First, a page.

I’ve never been a fan of sports. This is on the record and so deeply embedded that it will be mentioned in my obituary. I’ve usually avoided the Olympics, because it’s the Vatican event of sports, like when the Pope gives the Easter address and everyone goes.

But she who loves kids made me watch the girls’ gymnastics and the swimming … OK. Then suddenly there on the screen: badminton. OMG! Badminton? Really? Badminton at the Olympics? Why not card tricks or checkers? Did I miss the horseshoe event? The three-legged race? Badminton? What’s for the next summer games? Crocheting? Graffiti?

This is Jesse Owens country, Carl Lewis and Bruce Jenner’s turf. It’s the story of Jim Thorpe’s victory and tragedy. This has always been where men and women sweat, strain, perform superhuman events. This is where Tarzan (Johnny Weissmuller) won five gold medals, for Pete’s sake.

Can you imagine Astylos of Crotona, the victor in three successive ancient Olympiads, running around naked with a paddle swatting at a shuttlecock? No, I’m sure Astylos didn’t enter in the roster, but apparently somewhere down the field, maybe past the falafel stands and baklava shops, some skinny Greeks set up a net and started the game. These were probably the “sissy” guys who weren’t picked for the tough games, such as lifting steers and naked wrestling. These were the guys with thick glasses who today know all the answers to how your computers work — the “Greek Geeks.”

I did some research on this silliness and was shocked at how seriously people take this game. It first appeared in ancient times and resembled a child’s game called “battledore and shuttlecock.” Stop me if I’m wrong, but weren’t those the two guys who were in the Harry Potter movies? You see? You didn’t think I read the classics.

Of course you can research this all yourself, but then it would take you away from talking about Paul Ryan, and I would have to write about that.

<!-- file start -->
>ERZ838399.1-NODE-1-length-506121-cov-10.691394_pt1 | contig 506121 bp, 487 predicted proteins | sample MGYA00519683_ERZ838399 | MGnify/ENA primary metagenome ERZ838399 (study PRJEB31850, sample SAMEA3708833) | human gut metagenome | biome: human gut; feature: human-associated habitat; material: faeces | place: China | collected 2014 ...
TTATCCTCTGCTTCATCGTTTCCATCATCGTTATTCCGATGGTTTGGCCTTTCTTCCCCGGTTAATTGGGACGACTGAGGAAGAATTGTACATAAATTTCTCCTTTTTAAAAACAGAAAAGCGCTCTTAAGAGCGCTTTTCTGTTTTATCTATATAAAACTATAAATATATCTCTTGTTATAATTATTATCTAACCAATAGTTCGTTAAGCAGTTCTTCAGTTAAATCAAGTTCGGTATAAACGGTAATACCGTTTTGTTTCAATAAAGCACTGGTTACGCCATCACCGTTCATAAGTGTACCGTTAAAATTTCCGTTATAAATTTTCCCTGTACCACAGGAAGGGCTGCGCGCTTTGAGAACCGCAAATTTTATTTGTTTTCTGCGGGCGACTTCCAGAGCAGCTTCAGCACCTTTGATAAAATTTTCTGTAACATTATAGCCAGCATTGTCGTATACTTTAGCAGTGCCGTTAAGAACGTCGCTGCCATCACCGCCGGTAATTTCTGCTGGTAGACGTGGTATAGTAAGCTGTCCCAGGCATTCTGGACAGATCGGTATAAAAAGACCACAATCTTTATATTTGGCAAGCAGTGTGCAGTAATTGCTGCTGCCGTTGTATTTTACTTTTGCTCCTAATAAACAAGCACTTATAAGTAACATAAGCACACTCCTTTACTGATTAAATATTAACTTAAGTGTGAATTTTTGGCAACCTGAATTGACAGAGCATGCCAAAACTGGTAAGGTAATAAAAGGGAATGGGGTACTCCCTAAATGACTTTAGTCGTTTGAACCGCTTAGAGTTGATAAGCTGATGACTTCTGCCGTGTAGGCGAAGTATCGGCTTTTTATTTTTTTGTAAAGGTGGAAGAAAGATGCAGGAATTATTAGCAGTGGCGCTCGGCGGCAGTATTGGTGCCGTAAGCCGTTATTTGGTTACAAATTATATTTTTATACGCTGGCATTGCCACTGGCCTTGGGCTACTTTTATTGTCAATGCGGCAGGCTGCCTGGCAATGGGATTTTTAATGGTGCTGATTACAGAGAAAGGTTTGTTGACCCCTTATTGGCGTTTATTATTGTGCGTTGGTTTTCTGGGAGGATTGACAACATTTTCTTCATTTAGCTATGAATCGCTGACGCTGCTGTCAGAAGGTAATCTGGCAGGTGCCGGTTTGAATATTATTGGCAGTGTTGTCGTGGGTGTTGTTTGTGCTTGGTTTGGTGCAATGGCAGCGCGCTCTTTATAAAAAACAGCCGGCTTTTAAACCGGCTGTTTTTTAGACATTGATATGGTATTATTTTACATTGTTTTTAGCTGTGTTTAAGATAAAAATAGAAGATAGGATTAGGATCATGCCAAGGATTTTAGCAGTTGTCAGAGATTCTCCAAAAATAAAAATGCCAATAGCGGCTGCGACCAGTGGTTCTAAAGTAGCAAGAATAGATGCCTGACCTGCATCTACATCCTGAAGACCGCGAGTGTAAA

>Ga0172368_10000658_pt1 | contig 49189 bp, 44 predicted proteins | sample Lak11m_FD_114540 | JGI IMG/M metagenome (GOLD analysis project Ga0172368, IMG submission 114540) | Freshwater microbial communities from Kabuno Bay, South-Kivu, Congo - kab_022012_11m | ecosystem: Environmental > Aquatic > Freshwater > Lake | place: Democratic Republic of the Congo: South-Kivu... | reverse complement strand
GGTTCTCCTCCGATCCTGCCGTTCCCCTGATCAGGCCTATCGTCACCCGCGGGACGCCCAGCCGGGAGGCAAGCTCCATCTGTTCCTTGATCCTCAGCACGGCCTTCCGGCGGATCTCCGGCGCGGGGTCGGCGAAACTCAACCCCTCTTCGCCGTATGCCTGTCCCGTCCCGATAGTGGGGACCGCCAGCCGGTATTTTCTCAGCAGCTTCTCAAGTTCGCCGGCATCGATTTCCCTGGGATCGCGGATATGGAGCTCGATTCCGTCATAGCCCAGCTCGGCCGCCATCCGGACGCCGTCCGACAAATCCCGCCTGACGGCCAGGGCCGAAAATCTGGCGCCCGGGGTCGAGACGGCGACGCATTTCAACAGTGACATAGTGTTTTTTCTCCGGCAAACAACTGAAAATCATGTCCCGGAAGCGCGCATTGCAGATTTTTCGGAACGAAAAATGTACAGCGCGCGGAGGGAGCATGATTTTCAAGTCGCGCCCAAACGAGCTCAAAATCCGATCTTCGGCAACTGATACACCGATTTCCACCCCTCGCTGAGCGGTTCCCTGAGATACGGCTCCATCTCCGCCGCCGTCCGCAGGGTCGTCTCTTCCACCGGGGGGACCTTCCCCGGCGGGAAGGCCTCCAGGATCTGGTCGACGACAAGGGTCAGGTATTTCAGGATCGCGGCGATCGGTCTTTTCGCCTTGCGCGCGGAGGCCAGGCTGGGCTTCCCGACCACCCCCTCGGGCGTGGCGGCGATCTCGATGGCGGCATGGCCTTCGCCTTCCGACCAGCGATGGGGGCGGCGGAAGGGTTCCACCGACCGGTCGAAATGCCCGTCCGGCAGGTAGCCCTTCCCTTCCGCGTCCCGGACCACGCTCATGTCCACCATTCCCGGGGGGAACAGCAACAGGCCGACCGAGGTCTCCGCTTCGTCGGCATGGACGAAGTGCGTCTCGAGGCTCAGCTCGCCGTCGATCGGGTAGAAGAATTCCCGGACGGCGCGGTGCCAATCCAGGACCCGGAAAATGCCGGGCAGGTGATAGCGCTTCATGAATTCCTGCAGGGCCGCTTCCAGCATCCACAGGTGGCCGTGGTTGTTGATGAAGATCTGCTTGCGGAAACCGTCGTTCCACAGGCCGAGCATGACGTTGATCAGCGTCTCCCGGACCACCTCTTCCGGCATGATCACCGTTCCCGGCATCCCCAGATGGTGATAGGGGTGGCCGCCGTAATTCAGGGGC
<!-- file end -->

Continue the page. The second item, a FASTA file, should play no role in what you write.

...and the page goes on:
How did it get its name? It was called “poona” when it was played by the British in India. But can you imagine some lords walking into the drawing room and asking, “How about some poona?”

So when the Duke of Beaufort started up a game at his country place, “badminton,” the name was stabilized. In those days, they really knew how to play in style. It was all Ralph Lauren Polo-land. They wore white shirts and ascots, nice white flannel trousers and white bucks properly powdered, while Indian servants moved around with gin and little cucumber sandwiches. Nobody was naked.

Badminton was entered into the summer Olympic games in 1992 at the Barcelona games. That explains a lot. I can just see a bunch of bullfighters sitting around in a tapas bar getting stoned on sangria, and one says, “Let’s pick a game where nobody gets gored and stomped by bulls.” Another says, “You know that game the Brits played where they got to wear white flannel trousers and white bucks? What was it called?” Another toreador offered, “Poona?” They all decided on the proper name. Enter badminton.

I couldn’t force myself to watch it, but there must be something different about Olympic badminton from the game we played at family gatherings. I remember someone in the family got a set for Christmas, and it sat in a closet for years until that picnic when someone said, “Let’s wrestle.” And another said, “No, let’s play badminton.”

My brother Jug was great at badminton, even when he was drinking. He could hit that little birdie with his left hand and hold a Budweiser with his right. Fried chicken replaced cucumber sandwiches, and nobody wore an ascot. I guess it’s officially in, but it will never replace women’s beach volleyball in my heart.

J.P. Devine is a Waterville writer.


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